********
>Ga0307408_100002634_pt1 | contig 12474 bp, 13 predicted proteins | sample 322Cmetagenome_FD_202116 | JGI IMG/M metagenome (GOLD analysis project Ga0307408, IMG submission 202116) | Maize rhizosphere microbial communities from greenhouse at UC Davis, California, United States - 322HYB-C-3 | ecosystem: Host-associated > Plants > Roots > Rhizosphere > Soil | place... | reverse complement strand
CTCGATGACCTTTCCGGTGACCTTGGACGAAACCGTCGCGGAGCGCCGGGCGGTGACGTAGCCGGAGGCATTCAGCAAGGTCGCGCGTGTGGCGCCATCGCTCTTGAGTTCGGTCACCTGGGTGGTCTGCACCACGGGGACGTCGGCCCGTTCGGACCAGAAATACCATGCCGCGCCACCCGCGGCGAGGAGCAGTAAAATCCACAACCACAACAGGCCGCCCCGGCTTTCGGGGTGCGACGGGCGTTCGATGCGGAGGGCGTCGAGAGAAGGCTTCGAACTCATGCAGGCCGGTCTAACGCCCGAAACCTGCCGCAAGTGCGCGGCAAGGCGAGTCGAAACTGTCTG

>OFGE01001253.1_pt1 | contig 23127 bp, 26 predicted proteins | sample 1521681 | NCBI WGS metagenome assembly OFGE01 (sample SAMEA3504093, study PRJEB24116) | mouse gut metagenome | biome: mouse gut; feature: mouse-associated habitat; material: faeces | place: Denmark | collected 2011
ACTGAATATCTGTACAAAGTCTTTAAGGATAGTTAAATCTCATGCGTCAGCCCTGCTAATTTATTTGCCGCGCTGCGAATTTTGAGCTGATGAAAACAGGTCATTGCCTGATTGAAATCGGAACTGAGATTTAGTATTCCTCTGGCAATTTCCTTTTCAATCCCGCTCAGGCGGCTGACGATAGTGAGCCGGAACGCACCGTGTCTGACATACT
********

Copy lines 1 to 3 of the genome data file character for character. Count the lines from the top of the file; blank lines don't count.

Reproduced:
>Ga0307408_100002634_pt1 | contig 12474 bp, 13 predicted proteins | sample 322Cmetagenome_FD_202116 | JGI IMG/M metagenome (GOLD analysis project Ga0307408, IMG submission 202116) | Maize rhizosphere microbial communities from greenhouse at UC Davis, California, United States - 322HYB-C-3 | ecosystem: Host-associated > Plants > Roots > Rhizosphere > Soil | place... | reverse complement strand
CTCGATGACCTTTCCGGTGACCTTGGACGAAACCGTCGCGGAGCGCCGGGCGGTGACGTAGCCGGAGGCATTCAGCAAGGTCGCGCGTGTGGCGCCATCGCTCTTGAGTTCGGTCACCTGGGTGGTCTGCACCACGGGGACGTCGGCCCGTTCGGACCAGAAATACCATGCCGCGCCACCCGCGGCGAGGAGCAGTAAAATCCACAACCACAACAGGCCGCCCCGGCTTTCGGGGTGCGACGGGCGTTCGATGCGGAGGGCGTCGAGAGAAGGCTTCGAACTCATGCAGGCCGGTCTAACGCCCGAAACCTGCCGCAAGTGCGCGGCAAGGCGAGTCGAAACTGTCTG

>OFGE01001253.1_pt1 | contig 23127 bp, 26 predicted proteins | sample 1521681 | NCBI WGS metagenome assembly OFGE01 (sample SAMEA3504093, study PRJEB24116) | mouse gut metagenome | biome: mouse gut; feature: mouse-associated habitat; material: faeces | place: Denmark | collected 2011